Publisher © Czech Geological Survey, ISSN: 2336-5757 (online), 0514-8057 (print)

Utilization of the satellite radar data employing Offset Tracking algorithm for glacier velocity detection: a case study in the northern part of Antarctic Peninsula and James Ross Island


Kateřina Fárová

Geoscience Research Reports 53, 2020, pages 89–95

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Published online: 12 October 2020

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The space-borne Synthetic Aperture Radar (SAR) data offer various possibilities for glacier velocity monitoring. One of the mostly used methods for determination of surface horizontal movement is the Offset Tracking (OT), also known as Intensity Tracking or Pixel Offset technique (Scambos et al. 1992). The OT is a procedure that measures features motion between two images using patch intensity cross-correlation optimization (Lu and Veci 2016). Unlike in differential interferometry, the OT exploits SAR signal amplitude only, and therefore is not sensitive to interferometric coherence, but requires distinct and stable surface features (Rott et al. 2011).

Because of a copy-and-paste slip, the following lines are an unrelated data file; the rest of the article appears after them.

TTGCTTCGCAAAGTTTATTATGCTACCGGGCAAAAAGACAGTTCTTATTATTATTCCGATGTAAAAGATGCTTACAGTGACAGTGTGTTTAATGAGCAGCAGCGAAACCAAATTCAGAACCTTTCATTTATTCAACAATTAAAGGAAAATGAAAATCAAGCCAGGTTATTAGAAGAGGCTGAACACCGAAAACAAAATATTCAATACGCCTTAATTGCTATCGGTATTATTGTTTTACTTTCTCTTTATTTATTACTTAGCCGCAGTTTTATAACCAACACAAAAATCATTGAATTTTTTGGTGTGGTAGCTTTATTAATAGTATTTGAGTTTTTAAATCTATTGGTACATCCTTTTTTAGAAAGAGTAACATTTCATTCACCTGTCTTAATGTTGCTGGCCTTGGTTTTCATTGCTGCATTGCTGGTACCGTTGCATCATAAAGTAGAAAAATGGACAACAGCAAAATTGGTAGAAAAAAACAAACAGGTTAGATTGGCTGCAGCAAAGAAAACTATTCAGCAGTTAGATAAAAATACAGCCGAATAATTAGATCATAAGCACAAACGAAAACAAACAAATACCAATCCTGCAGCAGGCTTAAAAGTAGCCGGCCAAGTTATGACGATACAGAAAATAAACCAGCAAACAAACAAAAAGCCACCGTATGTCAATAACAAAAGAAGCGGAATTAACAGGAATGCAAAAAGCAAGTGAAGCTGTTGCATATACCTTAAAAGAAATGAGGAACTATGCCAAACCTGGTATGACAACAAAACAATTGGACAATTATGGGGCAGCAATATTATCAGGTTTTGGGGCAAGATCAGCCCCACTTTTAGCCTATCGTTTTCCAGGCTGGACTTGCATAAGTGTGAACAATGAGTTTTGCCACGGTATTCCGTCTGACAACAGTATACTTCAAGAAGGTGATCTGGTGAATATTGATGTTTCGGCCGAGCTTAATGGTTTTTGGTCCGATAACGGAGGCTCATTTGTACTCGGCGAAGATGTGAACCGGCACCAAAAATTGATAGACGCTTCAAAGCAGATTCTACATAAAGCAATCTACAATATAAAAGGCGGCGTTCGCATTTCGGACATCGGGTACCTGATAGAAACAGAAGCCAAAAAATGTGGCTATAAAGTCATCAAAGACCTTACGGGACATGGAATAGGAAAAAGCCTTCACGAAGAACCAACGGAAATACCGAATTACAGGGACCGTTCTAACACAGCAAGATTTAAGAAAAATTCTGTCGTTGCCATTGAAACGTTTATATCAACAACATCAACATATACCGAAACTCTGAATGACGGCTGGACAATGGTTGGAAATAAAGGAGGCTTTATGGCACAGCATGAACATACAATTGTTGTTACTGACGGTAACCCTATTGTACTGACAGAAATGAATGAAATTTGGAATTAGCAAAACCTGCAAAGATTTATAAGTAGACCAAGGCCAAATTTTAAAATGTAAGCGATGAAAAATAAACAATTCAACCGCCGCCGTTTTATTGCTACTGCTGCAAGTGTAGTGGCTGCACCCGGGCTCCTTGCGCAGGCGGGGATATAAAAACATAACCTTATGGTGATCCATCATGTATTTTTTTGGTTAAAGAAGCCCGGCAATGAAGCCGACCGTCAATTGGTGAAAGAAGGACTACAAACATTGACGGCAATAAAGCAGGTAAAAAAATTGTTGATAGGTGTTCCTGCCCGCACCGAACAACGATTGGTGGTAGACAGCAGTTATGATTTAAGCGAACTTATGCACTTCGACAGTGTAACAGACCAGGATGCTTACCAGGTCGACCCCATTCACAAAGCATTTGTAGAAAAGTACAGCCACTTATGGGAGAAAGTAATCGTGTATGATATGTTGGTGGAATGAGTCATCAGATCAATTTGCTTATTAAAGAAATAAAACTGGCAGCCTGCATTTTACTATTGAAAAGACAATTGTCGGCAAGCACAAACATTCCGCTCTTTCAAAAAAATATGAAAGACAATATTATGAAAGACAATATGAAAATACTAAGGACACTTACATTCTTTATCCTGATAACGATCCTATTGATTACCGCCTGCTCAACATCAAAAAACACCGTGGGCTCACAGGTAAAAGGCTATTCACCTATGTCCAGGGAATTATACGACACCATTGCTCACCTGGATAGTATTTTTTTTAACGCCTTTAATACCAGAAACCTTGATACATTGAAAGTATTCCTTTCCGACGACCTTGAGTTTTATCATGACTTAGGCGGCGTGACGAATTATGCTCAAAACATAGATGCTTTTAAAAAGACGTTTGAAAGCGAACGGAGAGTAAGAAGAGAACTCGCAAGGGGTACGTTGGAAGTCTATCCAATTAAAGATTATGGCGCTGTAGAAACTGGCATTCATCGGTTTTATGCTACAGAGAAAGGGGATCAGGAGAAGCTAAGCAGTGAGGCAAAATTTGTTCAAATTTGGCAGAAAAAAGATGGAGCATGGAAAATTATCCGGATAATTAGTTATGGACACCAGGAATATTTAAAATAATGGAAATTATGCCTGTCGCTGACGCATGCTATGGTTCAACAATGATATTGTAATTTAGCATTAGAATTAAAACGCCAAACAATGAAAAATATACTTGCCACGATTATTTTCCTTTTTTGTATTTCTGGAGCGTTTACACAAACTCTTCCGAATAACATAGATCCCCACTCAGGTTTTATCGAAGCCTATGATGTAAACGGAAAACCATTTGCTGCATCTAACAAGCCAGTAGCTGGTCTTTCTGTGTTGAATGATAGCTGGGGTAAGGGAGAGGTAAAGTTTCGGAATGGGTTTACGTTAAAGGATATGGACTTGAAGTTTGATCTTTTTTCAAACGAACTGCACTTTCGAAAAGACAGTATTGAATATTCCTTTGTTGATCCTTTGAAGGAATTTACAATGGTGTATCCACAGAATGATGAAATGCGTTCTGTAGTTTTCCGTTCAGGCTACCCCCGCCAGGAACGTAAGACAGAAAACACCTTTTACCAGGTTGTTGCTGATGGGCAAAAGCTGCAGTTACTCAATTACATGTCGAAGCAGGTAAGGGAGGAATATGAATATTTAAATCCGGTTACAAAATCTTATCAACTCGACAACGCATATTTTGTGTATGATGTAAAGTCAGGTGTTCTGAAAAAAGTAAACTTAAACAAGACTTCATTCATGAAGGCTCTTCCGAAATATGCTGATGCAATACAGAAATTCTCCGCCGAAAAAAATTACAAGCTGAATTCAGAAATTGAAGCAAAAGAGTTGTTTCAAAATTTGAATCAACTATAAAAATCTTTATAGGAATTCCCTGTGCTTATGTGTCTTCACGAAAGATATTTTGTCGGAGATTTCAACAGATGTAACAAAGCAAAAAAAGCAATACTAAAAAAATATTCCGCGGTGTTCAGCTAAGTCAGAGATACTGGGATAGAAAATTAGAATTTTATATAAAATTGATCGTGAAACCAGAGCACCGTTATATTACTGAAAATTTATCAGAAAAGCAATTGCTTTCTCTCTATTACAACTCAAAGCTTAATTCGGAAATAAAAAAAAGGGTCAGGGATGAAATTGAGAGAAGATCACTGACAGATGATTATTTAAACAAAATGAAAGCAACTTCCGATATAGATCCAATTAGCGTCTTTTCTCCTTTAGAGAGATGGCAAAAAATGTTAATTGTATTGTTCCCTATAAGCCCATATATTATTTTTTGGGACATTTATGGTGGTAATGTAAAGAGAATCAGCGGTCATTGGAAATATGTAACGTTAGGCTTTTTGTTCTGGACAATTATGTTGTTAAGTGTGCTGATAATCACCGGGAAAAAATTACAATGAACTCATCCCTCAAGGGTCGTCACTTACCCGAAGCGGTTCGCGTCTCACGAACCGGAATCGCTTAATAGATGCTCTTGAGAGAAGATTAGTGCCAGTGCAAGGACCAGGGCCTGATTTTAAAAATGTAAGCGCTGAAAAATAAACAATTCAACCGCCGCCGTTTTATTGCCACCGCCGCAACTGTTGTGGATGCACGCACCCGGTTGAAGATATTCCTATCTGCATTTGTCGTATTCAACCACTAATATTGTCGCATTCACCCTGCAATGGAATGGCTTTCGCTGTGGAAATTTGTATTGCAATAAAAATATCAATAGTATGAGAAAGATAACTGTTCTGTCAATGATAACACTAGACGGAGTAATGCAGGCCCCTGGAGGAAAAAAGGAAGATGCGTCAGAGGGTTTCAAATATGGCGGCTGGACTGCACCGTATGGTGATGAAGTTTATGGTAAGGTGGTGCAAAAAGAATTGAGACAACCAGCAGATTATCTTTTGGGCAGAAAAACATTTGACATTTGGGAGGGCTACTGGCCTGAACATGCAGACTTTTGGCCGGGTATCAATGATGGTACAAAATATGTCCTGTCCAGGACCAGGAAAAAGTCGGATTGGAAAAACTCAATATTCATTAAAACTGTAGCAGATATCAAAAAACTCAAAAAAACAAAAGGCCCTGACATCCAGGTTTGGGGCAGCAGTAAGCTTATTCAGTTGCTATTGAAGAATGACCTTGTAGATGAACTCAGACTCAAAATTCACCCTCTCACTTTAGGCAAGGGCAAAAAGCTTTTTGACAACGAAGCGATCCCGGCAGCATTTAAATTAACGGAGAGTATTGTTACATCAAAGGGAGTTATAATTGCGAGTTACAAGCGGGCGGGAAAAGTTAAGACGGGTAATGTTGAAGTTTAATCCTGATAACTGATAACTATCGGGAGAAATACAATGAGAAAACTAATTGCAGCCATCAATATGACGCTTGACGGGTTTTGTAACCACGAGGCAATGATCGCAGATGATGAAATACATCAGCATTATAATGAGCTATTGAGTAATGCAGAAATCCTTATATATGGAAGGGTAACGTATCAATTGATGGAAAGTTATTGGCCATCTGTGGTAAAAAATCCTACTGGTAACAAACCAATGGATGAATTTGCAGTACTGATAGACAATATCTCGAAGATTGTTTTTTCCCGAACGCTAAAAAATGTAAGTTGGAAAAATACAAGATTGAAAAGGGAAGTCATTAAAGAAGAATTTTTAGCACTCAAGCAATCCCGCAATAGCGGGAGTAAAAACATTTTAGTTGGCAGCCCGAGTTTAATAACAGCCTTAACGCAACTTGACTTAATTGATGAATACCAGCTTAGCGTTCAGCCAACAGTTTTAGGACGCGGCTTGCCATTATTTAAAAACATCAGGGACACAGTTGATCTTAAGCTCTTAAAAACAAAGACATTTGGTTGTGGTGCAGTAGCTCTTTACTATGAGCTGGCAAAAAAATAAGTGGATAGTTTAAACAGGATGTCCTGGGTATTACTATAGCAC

In our study, the free OT technique application Sentinel-1 (S-1) dataset was used. Part of the Antarctic Peninsula (AP) and the northern part of the Ulu Peninsula on the James Ross Island have been chosen as the area of interest (Fig. 1). The longer is the time separation between the pairs of images the more increases reasonable likelihood of temporal and geometrical decorrelation of SAR data. Therefore, the most of the 9 image pairs (Table 1) have been processed with the shortest achievable temporal resolution (namely 6 days). SNAP software provided by ESA has been used for image processing. Detailed steps of the OT algorithm are given by Lu and Veci, 2016. The attention was paid to the co-registration process, which could be the source of subsequent errors. The mean uncertainty of tracking results is estimated for C band sensors in tens of centimeters (Seehaus et al. 2018).
There are significant differences between the estimated glacier velocities in the AP and Ulu Peninsula. Whereas the values of the velocity detected in the AP reached up to 3.5 m/day (Figs 2 and 3), they hardly exceeded 0.6 m/day in Ulu Peninsula (Fig. 4). The probable reason for such a difference is that the most of the selected glaciers on Ulu are not the marine-terminating ones, and are not characterized by velocity gradient at the lowest terminating part. Such glaciers hardly move and if they do, their motion is very slow. Therefore, the OT method is more suitable for fast moving glaciers tongues. The results of OT on Ulu are at the edge of given accuracy and consequently less reliable.